Thanks – and bye for now!

It’s that time of the year again…the Christmas/holiday season is upon us at last.  

DPSN has been running now, in one form or another, for 10 years!  We’ve come a long way in that time, from our humble beginnings as the Diversityworks Peer Support Network, through to our latest iteration as a weekly blog and Facebook page.  We’ve seen our hugely successful MyFilm, 100 Days and #UMAL2M projects. And in the last four years we’ve welcomed on board some fantastic regular guest bloggers.

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When it’s hard to find your heroes

A few weeks ago I got asked to give a guest lecture on addiction to a psychology undergraduate class at the University of Auckland.  To be fair, I was asked to fill in for the person who usually gives the lecture, who couldn’t make it. But I still felt just a little bit chuffed to be asked at all, given that I’m still really early in my career.  And nervous of course, giving a lecture to 150 students is no walk in the park when you’re not the biggest fan of public speaking!

The science of imagination

I have a confession to make (but it’s not such a bad one). TED, a worldwide organisation which brings together speakers on education, business, science, tech and creativity, has a Youtube channel entirely devoted to short educational videos on a wide range of topics.  My confession is that I’ve been slightly addicted to watching them lately, finding myself lost in a spiral of absorbing information on everything from how you digest food to how people lived in ancient Rome. They’re fascinating, and I strongly suggest you try them out.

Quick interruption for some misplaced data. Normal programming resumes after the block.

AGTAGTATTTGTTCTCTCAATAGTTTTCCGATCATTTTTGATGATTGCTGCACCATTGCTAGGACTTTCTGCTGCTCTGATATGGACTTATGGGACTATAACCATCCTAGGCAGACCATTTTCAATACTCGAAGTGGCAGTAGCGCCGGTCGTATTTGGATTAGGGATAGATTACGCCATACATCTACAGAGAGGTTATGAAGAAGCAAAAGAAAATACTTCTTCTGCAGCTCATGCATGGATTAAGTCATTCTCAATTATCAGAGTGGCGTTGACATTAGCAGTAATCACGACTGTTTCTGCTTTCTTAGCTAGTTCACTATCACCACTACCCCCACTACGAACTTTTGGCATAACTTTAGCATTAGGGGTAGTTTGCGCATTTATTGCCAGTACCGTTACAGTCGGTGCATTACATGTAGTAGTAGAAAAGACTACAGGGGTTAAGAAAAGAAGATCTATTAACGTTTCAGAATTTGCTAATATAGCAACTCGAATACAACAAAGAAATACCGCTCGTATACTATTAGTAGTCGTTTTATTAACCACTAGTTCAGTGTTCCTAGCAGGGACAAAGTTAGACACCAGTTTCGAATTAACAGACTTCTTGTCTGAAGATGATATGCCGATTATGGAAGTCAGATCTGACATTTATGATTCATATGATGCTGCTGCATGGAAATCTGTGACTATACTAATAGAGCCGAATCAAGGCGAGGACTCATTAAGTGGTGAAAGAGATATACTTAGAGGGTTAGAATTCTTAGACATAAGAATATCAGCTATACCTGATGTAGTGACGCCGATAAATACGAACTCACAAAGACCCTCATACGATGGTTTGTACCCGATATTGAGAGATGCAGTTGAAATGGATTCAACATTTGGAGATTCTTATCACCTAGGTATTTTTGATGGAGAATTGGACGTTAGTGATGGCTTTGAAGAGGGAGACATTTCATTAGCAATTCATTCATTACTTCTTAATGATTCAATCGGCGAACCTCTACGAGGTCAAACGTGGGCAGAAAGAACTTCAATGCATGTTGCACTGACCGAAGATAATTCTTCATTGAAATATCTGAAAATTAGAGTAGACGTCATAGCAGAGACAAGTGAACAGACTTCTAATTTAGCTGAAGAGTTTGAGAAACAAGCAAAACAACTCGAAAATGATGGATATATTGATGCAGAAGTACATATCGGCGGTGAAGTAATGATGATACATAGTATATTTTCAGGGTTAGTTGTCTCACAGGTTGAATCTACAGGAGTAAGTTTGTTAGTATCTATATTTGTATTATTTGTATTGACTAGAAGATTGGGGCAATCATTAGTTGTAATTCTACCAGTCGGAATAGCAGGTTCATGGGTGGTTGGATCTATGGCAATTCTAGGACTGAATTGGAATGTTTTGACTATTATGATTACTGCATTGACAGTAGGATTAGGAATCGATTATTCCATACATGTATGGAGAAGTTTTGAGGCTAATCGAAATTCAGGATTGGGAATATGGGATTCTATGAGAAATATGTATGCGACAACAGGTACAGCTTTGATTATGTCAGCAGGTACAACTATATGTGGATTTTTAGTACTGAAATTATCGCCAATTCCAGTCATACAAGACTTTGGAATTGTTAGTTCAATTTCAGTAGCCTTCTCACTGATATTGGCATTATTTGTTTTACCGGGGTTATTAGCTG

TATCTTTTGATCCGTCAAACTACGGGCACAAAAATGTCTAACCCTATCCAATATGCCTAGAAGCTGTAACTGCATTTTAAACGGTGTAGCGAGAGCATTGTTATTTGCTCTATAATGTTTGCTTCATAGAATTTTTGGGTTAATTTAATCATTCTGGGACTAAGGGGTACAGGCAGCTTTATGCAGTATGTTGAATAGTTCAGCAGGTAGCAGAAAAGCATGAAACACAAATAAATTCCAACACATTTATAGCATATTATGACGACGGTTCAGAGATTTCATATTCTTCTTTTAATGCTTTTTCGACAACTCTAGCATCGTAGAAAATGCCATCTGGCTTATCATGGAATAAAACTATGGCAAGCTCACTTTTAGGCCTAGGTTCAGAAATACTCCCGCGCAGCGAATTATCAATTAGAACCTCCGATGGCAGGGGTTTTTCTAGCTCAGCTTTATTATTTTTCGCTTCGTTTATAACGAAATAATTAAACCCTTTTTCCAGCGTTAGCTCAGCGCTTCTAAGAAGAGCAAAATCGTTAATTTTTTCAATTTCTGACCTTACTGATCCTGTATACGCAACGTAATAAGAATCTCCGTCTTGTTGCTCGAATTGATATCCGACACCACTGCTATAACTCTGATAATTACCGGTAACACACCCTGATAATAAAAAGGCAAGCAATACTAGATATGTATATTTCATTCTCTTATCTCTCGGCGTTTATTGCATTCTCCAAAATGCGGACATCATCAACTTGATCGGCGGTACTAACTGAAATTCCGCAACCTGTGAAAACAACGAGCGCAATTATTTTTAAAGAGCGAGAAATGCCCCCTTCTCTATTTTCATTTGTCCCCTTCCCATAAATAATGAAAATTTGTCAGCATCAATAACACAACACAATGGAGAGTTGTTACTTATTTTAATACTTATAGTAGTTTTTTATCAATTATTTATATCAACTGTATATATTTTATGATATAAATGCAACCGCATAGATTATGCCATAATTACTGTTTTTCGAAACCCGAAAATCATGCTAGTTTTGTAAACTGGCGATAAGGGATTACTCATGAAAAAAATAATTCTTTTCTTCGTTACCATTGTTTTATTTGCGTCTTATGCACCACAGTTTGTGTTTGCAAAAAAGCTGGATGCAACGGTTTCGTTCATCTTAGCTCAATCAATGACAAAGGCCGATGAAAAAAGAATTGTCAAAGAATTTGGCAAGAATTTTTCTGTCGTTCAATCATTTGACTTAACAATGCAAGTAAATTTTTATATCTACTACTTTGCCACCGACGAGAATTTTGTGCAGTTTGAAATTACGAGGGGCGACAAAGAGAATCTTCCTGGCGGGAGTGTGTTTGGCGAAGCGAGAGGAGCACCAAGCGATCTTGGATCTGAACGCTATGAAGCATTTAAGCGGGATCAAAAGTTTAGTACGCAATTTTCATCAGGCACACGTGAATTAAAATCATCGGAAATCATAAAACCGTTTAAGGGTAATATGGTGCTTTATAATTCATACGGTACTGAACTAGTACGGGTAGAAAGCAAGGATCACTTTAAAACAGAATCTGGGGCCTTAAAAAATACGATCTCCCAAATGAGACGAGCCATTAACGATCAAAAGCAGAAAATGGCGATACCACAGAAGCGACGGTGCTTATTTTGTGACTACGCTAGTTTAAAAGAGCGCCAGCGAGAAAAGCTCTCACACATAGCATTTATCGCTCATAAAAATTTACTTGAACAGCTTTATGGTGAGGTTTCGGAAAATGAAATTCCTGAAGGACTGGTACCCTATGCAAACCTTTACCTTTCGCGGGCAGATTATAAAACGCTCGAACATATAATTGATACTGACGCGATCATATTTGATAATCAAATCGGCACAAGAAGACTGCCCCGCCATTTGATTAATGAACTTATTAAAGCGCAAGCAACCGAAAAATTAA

The personal environment

I came across an interesting new term the other day – “proxemics”. Proxemics, a term coined by cultural anthropologist Edward Hall, is defined as the study of human use of space and their environments. In particular, the ways that we view our environments and the effect this has on our behaviour, communication and social interaction – something which is strongly influenced by culture.

The future of work

As someone who works a regular 8.30am to 5.00pm job (plus extra…), I read with interest about a New Zealand trust management company, Perpetual Guardian, and their trial of a four day working week.  That’s working a 32 hour week, for the same salary as a full time employee.

When generosity doesn’t work

I have a strong value around generosity in my life.  I like to give to others, whether it be time, energy, or money/resources (when I can afford it).  I try to be a giving and generous friend, partner, family member and employee. I’ve based my whole career as a therapist around being generous – giving freely of my emotional energy and support to others.  This isn’t always a good thing.